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Thursday, May 15, 2014 12:01 am

Setting the stage for Lincoln’s funeral

The hearse used to carry Lincoln’s body at his Springfield funeral will be re-created for the 150th anniversary reenactment in 2015.

 

It is still a year before Lincoln’s 150th anniversary funeral reenactment. But to event organizer Katie Spindell, it seems like there’s no time at all.

Spindell is chair of the the 2015 Lincoln Funeral Coalition, which has been working since 2009 to arrange a grand restaging of Lincoln’s funeral procession into Springfield’s Oak Ridge Cemetery, where his body was eventually laid to rest May 4, 1865.

Spindell and the other nine members of the coalition have been piecing together different historical aspects of the scene. The coalition has been working to re-create a funeral that adheres as closely to the 1865 event as possible, but also pays tribute to Lincoln.

The group recently received a donated flag to drape over the coffin. It is an exact replica of the original flag used in Lincoln’s funeral and was made and donated by the same family-owned company that made the flag for Lincoln’s funeral.

Another recent addition to the event comes with the announcement that P.J. Staab and the Staab funeral home family will rebuild a replica of the original elaborate hearse that carried Lincoln’s coffin.

A coffin is being created and donated by three groups: the Chautauqua Historical Society, Historic Elsah Foundation and Grafton Historical Society. If it weren’t for the in-kind donations such as the coffin, hearse and flag, which make up about half of the event’s budget, then the event wouldn’t be possible, Spindell said.

“It’s important for the communities of Springfield to realize the importance of this,” she said.

The event, set for May 2-3, 2015, is tentatively set to start at Sixth and Washington streets. The reenactment will include horses and props provided by Carl Luthin, who provided the horses for Steven Spielberg’s Lincoln. Additionally, David Kloke, owner of Kloke Locomotive Works in Elgin, is working to re-create the train car that brought Lincoln’s body from Washington, D.C., to Springfield.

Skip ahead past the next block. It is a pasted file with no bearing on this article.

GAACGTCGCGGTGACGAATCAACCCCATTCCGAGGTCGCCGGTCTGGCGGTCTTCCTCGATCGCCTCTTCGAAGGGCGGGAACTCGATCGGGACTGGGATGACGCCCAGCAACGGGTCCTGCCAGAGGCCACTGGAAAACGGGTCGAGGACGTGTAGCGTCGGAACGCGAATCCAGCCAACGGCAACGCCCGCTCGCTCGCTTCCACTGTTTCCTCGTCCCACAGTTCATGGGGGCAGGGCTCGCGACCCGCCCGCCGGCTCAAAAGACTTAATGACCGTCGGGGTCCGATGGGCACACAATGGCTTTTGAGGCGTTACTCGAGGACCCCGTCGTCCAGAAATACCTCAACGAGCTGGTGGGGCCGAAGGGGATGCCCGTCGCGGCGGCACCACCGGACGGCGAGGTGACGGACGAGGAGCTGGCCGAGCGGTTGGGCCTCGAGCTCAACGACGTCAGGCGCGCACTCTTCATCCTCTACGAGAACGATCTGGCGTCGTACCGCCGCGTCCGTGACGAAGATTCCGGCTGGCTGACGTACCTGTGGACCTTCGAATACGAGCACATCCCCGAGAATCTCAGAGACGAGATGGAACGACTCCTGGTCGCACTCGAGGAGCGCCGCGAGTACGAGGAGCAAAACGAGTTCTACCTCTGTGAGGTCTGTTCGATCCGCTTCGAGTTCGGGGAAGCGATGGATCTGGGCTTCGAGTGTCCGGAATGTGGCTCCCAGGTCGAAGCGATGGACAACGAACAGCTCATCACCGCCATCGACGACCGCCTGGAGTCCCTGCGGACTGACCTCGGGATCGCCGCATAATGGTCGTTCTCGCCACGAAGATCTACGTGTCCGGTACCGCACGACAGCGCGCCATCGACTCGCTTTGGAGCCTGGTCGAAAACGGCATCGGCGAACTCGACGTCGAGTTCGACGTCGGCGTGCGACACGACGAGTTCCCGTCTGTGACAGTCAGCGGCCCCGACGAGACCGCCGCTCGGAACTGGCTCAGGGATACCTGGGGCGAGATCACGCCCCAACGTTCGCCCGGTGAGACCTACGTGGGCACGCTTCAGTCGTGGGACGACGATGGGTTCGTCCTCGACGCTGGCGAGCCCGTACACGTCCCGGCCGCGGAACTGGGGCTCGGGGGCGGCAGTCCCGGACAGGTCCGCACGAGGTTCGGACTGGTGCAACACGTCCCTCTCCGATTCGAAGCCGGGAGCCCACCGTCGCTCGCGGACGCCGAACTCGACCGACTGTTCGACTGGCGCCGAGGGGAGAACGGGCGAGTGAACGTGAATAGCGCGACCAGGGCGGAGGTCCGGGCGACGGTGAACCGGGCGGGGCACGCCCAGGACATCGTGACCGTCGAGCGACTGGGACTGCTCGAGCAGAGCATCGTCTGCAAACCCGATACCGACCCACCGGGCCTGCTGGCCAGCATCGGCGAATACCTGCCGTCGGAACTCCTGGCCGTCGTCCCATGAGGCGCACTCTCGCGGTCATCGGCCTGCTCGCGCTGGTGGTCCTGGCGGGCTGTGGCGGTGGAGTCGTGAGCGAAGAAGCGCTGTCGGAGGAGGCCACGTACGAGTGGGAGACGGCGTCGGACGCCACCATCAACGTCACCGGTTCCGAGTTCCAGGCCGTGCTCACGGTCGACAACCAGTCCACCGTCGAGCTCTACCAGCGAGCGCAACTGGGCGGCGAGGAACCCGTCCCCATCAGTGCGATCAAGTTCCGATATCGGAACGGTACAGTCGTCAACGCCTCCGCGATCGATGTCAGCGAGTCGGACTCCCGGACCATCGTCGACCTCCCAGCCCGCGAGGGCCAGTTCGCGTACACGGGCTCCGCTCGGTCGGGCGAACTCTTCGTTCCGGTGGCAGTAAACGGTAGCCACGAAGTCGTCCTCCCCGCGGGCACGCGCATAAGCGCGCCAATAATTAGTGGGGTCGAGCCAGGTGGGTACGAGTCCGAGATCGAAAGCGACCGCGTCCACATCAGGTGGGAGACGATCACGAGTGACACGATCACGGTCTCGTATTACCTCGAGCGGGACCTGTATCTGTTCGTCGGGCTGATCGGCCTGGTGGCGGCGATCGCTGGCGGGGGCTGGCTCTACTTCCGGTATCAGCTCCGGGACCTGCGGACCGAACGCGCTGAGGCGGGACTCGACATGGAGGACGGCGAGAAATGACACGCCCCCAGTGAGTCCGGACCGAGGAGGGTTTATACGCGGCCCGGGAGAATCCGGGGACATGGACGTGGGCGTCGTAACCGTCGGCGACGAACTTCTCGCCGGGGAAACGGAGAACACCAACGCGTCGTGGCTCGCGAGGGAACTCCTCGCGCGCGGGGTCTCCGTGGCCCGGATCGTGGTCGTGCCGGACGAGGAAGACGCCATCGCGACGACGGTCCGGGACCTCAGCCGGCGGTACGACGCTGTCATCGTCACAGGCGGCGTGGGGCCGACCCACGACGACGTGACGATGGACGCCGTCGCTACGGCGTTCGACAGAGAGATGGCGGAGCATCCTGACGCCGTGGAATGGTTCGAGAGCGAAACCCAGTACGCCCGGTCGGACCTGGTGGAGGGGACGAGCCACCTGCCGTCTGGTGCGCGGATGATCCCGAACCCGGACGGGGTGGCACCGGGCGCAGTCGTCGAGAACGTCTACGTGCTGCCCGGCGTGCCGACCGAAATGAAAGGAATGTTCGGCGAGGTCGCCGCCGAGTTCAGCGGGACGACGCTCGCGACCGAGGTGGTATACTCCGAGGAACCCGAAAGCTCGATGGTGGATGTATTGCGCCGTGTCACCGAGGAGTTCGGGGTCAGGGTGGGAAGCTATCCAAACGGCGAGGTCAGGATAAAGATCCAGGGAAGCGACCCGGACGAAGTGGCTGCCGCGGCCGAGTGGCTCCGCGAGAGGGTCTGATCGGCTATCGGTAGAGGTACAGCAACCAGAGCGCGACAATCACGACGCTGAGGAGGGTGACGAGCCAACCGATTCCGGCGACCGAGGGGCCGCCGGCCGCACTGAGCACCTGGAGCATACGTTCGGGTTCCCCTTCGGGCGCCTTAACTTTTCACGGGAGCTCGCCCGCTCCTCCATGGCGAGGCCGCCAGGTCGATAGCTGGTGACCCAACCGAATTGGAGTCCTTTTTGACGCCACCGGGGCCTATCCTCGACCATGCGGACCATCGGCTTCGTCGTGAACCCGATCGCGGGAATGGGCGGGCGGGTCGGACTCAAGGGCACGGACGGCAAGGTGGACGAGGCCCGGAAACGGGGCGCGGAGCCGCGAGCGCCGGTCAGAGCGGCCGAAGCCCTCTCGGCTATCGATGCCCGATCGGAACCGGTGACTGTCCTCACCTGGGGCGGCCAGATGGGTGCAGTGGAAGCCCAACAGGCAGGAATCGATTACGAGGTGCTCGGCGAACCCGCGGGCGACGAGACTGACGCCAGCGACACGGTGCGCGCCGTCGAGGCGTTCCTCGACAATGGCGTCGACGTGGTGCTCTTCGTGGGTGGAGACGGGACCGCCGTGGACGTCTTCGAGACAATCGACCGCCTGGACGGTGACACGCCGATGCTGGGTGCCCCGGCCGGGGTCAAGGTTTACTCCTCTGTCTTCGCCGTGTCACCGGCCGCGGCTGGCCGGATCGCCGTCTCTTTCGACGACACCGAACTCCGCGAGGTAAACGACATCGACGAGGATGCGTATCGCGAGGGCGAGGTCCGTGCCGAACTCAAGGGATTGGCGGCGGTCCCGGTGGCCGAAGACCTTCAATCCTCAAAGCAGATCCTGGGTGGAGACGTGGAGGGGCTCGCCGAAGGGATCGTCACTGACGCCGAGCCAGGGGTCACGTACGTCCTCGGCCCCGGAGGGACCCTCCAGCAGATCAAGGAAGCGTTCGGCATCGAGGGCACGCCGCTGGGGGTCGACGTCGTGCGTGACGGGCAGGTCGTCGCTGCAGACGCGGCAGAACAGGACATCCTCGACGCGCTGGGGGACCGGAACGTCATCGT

A gate at Oak Ridge Cemetery that Lincoln’s hearse and accompanying soldiers filed through on the way to the receiving tomb is also being renovated. The upgrade is both a part of the event and a cemetery improvement, according to Sue Massie, member of the Oak Ridge Cemetery Foundation.

Massie said the gate, which according to photographs and drawings from the time appears to have been wooden, was later replaced by a stone wall that still partially stands along the North Third Street entrance. The gate sets along the west side of Lincoln Park, and a chain link fence runs alongside it.

“We are planning to reproduce the original archway and gate to the best likeness that we can of the original one, and that kind of plays into the 2015 event, but also just provides future improvement to the cemetery. It’s something that was original and an educational kind of attraction,” Massie said.

The entire area is being repaired with storm water detention work and grading, and a sidewalk along Third Street will be realigned. Work will begin in June, Massie said.

Additionally, John Goetz, president of R. D. Lawrence Construction Company in Springfield, is working on the renovated entrance and is providing general contractor services free of charge, as are other contractors.

Although the cemetery foundation is collecting donations for the entrance renovation, Massie said the donation of materials and services has been vital to the process.

“It’s apparent that the cemetery doesn’t have extra funds right now,” she said.

While the entrance may only be relevant for the two days of the funeral reenactment, she said the foundation hopes it can be used for other events, such as those like the Moonlight Marathon that runs through the cemetery at night.

“I think the hope is that there can be more activities and greater use of the cemetery,” she said.  

One upcoming event at the cemetery will be a Memorial Day picnic set for 1 to 4 p.m. May 24 at Lincoln’s Tomb. The picnic will feature 12 special or historic trees, including a cottonwood that recently received some work by volunteers Sam Tidball, Guy Sternberg and Mick Weissberg. They installed dynamic cables, which are 10,000-pound test polyester ropes that will help the tree survive storms. The picnic will include guided tours of the trees, along with new plaques for each one that will include smart phone technology linking to more information online about the trees.

Contact Lauren P. Duncan at intern@illinoistimes.com.

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